When the clerk explained there would be an added fee for paying the bill with cash, Butch Lawrence found himself emotionally floored.
What? See, this is exactly the kind of thing that explains why America is so messed up right now, Lawrence recalled saying loudly.
He said the outburst prompted applause from the half-dozen Durangoans standing in line behind him at a local Verizon Wireless store.
Calls to the areas two major cellular providers confirmed the fee. The AT&T store in the Durango Mall charges a $5 penalty to customers who want to pay their bills with cash. And the Verizon Wireless store near Walmart on South Camino del Rio hits customers with a $3 penalty.
Lawrence, a single father of four who was featured earlier this year in a Durango Herald series on poverty, feels the fee is yet another example of how U.S. business practices often work against the poor. He said he also wonders if the cash-payment penalties are the first of many more like it yet to come.
Could we be moving toward a cash-free world?
News reports overseas could be anecdotal evidence that a cash-free global marketplace might be on the horizon.
In the United Kingdom, consumers already are seeing their wallets hurt by paying cash.
Although a hefty percentage of Great Britains residents dont have Internet access, many of the nations utility companies are penalizing consumers for paying their bills with cash or check, according to news reports there.
By 2008, millions of residents already were paying an average $489 more per year in penalties for paying their utility, phone and insurance bills with cash, according to the U.K. Telegraph.
Businesses there explained the changes by pointing to increased costs and risks associated with accepting cash and checks. Their payments are guaranteed by major banking systems when cards bearing a major credit companys logo are used. Cash can be counterfeit, and checks can be returned by the banks unpaid, they said.
Officials with AT&T and Verizon Wireless corporate offices didnt return calls inquiring about why they have adopted a policy of penalizing cash-paying customers.
Local business officials and social-service providers said they could see the allure for some businesses to turn to electronic-based payment systems exclusively. It provides greater ease in tracking, maintaining and merging transactions and payment information into bookkeeping systems when everything is automated. Theres less risk of employee theft when cards are used because of a growing cadre of regulations working to address privacy concerns and fraud. And an employee wouldnt be needed to make daily bank deposits, they said.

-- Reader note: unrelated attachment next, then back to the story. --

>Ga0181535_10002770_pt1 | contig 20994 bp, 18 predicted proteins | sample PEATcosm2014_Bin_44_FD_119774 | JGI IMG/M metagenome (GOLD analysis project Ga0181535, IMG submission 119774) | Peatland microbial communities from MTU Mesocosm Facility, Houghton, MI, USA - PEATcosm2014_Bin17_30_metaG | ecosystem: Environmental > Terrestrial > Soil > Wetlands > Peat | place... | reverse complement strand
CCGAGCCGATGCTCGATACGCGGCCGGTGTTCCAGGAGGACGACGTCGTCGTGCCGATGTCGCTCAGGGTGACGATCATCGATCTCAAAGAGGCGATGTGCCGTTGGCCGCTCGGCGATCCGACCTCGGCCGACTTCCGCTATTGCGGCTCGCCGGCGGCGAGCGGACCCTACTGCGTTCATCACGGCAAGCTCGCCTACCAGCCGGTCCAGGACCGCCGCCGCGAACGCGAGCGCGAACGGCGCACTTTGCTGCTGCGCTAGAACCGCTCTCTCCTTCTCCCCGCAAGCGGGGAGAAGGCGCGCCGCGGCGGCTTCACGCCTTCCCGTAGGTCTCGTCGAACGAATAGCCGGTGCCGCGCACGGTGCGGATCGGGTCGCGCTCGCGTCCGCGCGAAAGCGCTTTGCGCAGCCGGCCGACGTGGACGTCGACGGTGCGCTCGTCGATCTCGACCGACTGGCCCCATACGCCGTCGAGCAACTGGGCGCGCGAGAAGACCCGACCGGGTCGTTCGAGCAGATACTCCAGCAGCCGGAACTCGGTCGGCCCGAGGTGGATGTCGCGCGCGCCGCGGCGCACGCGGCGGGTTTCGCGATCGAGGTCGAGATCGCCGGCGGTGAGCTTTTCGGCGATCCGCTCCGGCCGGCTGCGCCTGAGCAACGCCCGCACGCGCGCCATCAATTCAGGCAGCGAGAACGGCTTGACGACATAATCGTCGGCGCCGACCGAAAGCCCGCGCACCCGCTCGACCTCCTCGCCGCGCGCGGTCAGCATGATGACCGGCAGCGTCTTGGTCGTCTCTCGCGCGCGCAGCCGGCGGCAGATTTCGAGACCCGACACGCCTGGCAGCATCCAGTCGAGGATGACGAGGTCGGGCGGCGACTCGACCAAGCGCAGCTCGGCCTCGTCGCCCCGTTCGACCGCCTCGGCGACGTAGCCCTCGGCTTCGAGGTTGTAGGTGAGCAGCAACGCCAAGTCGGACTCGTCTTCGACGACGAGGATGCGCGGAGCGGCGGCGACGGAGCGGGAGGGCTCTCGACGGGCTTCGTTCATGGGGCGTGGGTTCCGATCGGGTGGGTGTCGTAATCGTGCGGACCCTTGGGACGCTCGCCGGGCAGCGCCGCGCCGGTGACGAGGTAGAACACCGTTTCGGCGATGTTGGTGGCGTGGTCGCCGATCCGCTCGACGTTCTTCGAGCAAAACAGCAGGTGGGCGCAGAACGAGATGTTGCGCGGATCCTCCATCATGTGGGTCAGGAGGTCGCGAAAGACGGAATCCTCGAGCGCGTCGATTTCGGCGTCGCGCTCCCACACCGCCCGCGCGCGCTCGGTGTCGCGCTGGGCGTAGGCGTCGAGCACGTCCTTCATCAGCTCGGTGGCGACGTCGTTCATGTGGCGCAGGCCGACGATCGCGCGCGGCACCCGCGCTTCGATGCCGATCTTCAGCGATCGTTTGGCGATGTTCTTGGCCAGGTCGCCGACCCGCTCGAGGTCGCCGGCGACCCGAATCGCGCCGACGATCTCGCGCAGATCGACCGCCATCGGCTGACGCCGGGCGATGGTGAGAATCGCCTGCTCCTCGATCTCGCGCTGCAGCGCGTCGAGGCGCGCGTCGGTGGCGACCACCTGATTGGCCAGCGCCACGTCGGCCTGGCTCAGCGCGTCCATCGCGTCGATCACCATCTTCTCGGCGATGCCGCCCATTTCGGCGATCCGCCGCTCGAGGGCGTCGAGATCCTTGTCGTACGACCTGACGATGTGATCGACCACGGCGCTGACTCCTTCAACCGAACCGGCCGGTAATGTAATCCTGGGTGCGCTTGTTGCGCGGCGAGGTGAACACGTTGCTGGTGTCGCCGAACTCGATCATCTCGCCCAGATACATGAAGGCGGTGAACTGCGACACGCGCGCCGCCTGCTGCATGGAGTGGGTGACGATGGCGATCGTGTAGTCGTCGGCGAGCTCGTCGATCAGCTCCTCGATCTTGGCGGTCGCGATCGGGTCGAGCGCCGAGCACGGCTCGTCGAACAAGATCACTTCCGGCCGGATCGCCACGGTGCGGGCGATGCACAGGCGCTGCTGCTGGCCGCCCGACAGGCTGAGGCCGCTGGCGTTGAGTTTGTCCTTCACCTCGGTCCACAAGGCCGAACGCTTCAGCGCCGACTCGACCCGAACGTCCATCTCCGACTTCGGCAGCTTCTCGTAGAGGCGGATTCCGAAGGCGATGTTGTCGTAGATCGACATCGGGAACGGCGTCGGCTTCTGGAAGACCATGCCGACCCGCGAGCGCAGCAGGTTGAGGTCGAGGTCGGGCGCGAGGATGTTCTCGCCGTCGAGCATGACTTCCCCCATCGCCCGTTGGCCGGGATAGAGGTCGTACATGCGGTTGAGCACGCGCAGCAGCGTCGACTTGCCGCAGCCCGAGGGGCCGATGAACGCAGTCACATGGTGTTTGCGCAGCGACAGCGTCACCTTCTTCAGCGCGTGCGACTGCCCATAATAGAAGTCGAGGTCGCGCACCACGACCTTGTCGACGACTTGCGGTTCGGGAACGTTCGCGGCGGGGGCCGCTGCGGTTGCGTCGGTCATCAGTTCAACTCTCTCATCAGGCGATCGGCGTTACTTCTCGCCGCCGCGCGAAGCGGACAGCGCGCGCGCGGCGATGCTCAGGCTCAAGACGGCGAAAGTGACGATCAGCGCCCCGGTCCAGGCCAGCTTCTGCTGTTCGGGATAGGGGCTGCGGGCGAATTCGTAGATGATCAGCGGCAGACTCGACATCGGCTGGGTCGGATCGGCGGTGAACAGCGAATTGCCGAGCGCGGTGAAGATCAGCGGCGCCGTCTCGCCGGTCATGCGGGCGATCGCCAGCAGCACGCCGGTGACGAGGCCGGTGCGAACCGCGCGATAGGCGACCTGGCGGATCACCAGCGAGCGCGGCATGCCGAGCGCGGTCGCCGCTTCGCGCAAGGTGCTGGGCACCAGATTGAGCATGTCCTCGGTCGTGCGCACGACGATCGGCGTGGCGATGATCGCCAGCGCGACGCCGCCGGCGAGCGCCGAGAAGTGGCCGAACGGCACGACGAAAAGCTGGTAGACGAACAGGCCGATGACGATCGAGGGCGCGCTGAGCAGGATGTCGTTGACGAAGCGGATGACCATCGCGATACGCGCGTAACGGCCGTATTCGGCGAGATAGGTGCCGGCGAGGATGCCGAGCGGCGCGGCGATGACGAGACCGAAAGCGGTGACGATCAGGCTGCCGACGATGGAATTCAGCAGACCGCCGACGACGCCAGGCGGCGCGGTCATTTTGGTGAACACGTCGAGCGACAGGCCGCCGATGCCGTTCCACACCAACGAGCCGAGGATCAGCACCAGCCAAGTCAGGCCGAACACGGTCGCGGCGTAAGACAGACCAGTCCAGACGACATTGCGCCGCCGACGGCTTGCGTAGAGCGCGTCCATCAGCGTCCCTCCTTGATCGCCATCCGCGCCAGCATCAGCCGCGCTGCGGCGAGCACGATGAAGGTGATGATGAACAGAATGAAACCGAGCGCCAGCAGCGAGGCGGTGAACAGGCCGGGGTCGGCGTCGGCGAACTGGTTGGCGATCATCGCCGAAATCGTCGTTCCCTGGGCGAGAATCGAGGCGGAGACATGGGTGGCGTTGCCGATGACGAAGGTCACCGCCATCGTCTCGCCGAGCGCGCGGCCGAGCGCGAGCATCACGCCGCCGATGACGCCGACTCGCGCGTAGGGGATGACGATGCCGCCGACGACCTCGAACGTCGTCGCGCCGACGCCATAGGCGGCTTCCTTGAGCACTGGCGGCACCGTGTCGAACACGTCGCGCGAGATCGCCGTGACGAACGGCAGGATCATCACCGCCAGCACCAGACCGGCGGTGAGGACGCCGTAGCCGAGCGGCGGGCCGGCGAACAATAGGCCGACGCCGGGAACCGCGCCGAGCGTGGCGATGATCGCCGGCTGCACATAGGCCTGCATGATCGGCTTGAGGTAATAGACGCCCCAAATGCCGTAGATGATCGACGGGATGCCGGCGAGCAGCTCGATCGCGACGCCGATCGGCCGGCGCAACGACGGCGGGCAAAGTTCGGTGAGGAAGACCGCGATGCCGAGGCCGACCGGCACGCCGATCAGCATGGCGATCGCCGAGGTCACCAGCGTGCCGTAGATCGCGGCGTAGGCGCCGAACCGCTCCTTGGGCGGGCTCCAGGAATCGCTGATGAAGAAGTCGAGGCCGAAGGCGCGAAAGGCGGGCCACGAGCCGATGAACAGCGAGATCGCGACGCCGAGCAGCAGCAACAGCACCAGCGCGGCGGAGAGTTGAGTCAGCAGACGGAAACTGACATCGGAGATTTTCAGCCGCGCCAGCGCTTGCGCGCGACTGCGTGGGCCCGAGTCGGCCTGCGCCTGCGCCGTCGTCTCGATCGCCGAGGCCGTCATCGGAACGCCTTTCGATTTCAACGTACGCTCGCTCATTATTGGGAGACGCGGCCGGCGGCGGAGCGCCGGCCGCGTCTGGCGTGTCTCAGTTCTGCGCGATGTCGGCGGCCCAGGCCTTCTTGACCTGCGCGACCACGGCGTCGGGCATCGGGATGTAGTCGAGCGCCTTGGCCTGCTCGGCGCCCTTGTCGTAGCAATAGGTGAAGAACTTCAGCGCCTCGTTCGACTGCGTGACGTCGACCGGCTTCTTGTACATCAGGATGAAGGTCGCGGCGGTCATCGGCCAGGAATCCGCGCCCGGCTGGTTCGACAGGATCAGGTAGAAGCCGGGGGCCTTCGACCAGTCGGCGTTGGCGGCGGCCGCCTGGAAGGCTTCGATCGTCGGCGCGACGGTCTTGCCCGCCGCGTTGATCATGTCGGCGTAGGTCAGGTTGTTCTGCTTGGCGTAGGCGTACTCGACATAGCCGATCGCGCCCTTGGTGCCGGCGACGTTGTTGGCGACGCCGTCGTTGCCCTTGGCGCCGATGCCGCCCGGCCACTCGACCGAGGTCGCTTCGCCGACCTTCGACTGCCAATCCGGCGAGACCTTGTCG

But Lawrences fears also have merit, social service providers and business officials said.
We see a lot of low-income people trying desperately to live within their means, and the best way to do that is with cash, said Sarah Smith, director of the Durango Food Bank. This is just one more thing to burden these individuals.
The areas downtrodden do not need another hurdle to overcome in their lives, she said.
A cash-free society also could force people who are undereducated in matters of personal finance to more heavily rely on credit and debit cards and could lead to more debt and default in vulnerable populations, Smith speculated. And a remedy to that problem would require massive education campaigns with hefty price tags for social-service organizations and the government, she said.
Fortunately for people such as Lawrence, said Durango Chamber of Commerce Director Jack Llewellyn, a shift away from taking cash is likely to be resisted among local businesses. Companies here like their independence too much, cash-carrying tourists and locals are a big part of the economy, and the barter system is alive and well in the region, Llewellyn said.
I think were a long way from that (cash-free business), Llewellyn said. I think it would be decades before wed see it happening here.